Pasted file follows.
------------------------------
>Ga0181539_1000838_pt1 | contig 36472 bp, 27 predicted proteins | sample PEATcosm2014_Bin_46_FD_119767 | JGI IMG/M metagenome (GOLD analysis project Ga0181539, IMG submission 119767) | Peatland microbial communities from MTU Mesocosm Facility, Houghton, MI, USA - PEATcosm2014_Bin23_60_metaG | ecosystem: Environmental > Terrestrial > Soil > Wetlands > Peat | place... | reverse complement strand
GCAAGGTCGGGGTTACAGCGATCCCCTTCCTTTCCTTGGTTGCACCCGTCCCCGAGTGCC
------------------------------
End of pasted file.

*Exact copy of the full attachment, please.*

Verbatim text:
>Ga0181539_1000838_pt1 | contig 36472 bp, 27 predicted proteins | sample PEATcosm2014_Bin_46_FD_119767 | JGI IMG/M metagenome (GOLD analysis project Ga0181539, IMG submission 119767) | Peatland microbial communities from MTU Mesocosm Facility, Houghton, MI, USA - PEATcosm2014_Bin23_60_metaG | ecosystem: Environmental > Terrestrial > Soil > Wetlands > Peat | place... | reverse complement strand
GCAAGGTCGGGGTTACAGCGATCCCCTTCCTTTCCTTGGTTGCACCCGTCCCCGAGTGCC